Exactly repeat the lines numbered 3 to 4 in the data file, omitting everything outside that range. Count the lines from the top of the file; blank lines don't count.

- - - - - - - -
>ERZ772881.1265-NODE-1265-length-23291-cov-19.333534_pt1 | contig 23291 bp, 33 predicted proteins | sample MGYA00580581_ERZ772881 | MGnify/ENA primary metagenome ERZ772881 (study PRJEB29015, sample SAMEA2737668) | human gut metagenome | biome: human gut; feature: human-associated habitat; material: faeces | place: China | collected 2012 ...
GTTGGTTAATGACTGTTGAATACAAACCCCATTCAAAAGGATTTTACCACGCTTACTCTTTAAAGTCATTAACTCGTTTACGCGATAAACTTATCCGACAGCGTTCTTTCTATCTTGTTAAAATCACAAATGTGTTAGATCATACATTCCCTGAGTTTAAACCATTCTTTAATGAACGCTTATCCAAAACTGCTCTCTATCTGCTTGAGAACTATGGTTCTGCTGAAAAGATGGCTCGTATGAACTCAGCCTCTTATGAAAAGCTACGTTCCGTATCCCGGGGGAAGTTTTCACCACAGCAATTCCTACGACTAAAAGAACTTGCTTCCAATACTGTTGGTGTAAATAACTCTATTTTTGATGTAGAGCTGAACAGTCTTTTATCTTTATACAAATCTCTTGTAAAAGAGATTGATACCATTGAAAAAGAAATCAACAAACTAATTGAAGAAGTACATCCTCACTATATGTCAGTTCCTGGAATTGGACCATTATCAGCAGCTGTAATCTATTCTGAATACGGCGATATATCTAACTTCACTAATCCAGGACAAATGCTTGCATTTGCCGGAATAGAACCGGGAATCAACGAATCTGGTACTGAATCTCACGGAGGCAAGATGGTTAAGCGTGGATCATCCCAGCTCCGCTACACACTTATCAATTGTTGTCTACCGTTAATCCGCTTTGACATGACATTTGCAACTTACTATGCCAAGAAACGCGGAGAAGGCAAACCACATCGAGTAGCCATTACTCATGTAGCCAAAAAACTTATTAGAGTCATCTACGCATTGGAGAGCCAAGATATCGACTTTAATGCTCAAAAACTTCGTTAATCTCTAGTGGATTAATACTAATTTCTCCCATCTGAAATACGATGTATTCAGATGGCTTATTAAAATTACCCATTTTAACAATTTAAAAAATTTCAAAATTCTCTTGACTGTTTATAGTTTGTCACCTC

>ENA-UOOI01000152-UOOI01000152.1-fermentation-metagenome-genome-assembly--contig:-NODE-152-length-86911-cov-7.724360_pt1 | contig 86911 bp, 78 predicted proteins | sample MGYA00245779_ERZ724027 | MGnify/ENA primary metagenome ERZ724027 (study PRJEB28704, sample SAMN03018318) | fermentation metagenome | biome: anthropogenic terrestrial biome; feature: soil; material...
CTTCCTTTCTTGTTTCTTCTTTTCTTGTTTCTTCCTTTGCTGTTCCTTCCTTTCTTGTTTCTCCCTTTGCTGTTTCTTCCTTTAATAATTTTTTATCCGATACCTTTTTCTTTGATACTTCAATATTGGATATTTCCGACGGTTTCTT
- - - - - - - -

>ENA-UOOI01000152-UOOI01000152.1-fermentation-metagenome-genome-assembly--contig:-NODE-152-length-86911-cov-7.724360_pt1 | contig 86911 bp, 78 predicted proteins | sample MGYA00245779_ERZ724027 | MGnify/ENA primary metagenome ERZ724027 (study PRJEB28704, sample SAMN03018318) | fermentation metagenome | biome: anthropogenic terrestrial biome; feature: soil; material...
CTTCCTTTCTTGTTTCTTCTTTTCTTGTTTCTTCCTTTGCTGTTCCTTCCTTTCTTGTTTCTCCCTTTGCTGTTTCTTCCTTTAATAATTTTTTATCCGATACCTTTTTCTTTGATACTTCAATATTGGATATTTCCGACGGTTTCTT